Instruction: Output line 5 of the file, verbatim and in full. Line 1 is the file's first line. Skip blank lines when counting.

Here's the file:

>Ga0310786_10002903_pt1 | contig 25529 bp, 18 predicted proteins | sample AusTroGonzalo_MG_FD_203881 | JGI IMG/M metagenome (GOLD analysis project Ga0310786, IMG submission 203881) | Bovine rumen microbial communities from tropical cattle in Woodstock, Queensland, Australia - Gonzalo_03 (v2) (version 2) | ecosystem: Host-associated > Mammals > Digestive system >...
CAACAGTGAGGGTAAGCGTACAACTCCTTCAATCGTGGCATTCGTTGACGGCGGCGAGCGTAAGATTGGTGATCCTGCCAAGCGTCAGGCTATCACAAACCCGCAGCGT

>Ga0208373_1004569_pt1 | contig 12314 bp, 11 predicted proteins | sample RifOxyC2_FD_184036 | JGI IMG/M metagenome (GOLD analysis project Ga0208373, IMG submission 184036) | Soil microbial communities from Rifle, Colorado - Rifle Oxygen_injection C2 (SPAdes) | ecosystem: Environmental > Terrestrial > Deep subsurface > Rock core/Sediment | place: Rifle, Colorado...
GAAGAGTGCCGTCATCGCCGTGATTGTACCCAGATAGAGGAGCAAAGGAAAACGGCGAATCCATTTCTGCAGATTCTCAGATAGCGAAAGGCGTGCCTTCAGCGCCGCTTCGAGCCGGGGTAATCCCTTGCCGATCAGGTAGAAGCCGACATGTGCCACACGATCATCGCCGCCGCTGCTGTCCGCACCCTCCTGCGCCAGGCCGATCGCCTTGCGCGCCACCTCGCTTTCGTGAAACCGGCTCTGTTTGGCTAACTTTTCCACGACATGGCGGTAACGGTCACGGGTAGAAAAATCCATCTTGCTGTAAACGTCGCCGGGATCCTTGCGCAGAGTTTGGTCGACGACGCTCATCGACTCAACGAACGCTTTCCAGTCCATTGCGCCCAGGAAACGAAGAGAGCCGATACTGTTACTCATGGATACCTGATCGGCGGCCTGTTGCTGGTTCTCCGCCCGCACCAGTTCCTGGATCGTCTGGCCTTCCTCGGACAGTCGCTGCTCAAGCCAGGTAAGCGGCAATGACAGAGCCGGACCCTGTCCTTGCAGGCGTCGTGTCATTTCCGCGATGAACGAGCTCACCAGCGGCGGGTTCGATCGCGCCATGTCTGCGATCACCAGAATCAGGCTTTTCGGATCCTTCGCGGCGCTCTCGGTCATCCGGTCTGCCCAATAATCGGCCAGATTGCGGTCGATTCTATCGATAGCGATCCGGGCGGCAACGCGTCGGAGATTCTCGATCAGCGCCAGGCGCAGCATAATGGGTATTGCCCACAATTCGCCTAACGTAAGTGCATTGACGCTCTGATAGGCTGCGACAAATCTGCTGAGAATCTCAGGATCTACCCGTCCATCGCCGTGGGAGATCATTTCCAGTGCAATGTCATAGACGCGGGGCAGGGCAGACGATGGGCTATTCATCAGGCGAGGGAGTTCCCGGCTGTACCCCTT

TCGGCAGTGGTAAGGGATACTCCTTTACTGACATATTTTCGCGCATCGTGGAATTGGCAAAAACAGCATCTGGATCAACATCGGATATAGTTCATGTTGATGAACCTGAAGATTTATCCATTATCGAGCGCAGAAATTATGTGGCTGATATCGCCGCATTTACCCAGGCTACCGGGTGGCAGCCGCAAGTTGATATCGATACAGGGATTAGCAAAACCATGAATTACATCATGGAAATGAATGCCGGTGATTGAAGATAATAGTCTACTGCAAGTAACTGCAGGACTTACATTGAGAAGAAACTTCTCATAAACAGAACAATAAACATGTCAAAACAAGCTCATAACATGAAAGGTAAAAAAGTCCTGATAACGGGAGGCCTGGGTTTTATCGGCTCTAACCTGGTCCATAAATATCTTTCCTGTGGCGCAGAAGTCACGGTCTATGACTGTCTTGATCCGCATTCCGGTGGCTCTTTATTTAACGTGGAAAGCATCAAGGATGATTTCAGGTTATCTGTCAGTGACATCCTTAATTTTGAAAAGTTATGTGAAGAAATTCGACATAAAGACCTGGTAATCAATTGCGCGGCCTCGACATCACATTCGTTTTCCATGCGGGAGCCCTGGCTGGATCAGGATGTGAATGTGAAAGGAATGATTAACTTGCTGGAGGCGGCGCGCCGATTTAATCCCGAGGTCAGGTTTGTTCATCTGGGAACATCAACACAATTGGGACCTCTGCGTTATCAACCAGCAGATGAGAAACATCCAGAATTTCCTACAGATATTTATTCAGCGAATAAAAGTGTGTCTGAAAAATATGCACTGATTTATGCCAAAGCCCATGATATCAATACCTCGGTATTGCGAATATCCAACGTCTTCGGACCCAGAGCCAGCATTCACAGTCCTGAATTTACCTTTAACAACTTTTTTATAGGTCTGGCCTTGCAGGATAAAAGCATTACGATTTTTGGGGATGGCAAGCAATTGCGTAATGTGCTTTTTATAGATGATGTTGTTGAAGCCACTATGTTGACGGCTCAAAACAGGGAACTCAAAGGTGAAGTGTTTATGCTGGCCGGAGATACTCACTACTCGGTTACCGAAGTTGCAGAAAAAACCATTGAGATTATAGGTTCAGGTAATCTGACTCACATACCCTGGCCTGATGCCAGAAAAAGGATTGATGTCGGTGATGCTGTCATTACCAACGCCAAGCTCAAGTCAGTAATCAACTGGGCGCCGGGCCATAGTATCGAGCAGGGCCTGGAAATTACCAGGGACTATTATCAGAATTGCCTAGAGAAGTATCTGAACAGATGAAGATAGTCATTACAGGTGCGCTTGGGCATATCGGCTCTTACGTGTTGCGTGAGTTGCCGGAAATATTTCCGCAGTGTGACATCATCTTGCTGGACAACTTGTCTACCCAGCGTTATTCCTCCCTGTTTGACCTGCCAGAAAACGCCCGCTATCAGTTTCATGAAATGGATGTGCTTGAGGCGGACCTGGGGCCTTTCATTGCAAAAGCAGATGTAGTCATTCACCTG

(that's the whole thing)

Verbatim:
TCGGCAGTGGTAAGGGATACTCCTTTACTGACATATTTTCGCGCATCGTGGAATTGGCAAAAACAGCATCTGGATCAACATCGGATATAGTTCATGTTGATGAACCTGAAGATTTATCCATTATCGAGCGCAGAAATTATGTGGCTGATATCGCCGCATTTACCCAGGCTACCGGGTGGCAGCCGCAAGTTGATATCGATACAGGGATTAGCAAAACCATGAATTACATCATGGAAATGAATGCCGGTGATTGAAGATAATAGTCTACTGCAAGTAACTGCAGGACTTACATTGAGAAGAAACTTCTCATAAACAGAACAATAAACATGTCAAAACAAGCTCATAACATGAAAGGTAAAAAAGTCCTGATAACGGGAGGCCTGGGTTTTATCGGCTCTAACCTGGTCCATAAATATCTTTCCTGTGGCGCAGAAGTCACGGTCTATGACTGTCTTGATCCGCATTCCGGTGGCTCTTTATTTAACGTGGAAAGCATCAAGGATGATTTCAGGTTATCTGTCAGTGACATCCTTAATTTTGAAAAGTTATGTGAAGAAATTCGACATAAAGACCTGGTAATCAATTGCGCGGCCTCGACATCACATTCGTTTTCCATGCGGGAGCCCTGGCTGGATCAGGATGTGAATGTGAAAGGAATGATTAACTTGCTGGAGGCGGCGCGCCGATTTAATCCCGAGGTCAGGTTTGTTCATCTGGGAACATCAACACAATTGGGACCTCTGCGTTATCAACCAGCAGATGAGAAACATCCAGAATTTCCTACAGATATTTATTCAGCGAATAAAAGTGTGTCTGAAAAATATGCACTGATTTATGCCAAAGCCCATGATATCAATACCTCGGTATTGCGAATATCCAACGTCTTCGGACCCAGAGCCAGCATTCACAGTCCTGAATTTACCTTTAACAACTTTTTTATAGGTCTGGCCTTGCAGGATAAAAGCATTACGATTTTTGGGGATGGCAAGCAATTGCGTAATGTGCTTTTTATAGATGATGTTGTTGAAGCCACTATGTTGACGGCTCAAAACAGGGAACTCAAAGGTGAAGTGTTTATGCTGGCCGGAGATACTCACTACTCGGTTACCGAAGTTGCAGAAAAAACCATTGAGATTATAGGTTCAGGTAATCTGACTCACATACCCTGGCCTGATGCCAGAAAAAGGATTGATGTCGGTGATGCTGTCATTACCAACGCCAAGCTCAAGTCAGTAATCAACTGGGCGCCGGGCCATAGTATCGAGCAGGGCCTGGAAATTACCAGGGACTATTATCAGAATTGCCTAGAGAAGTATCTGAACAGATGAAGATAGTCATTACAGGTGCGCTTGGGCATATCGGCTCTTACGTGTTGCGTGAGTTGCCGGAAATATTTCCGCAGTGTGACATCATCTTGCTGGACAACTTGTCTACCCAGCGTTATTCCTCCCTGTTTGACCTGCCAGAAAACGCCCGCTATCAGTTTCATGAAATGGATGTGCTTGAGGCGGACCTGGGGCCTTTCATTGCAAAAGCAGATGTAGTCATTCACCTG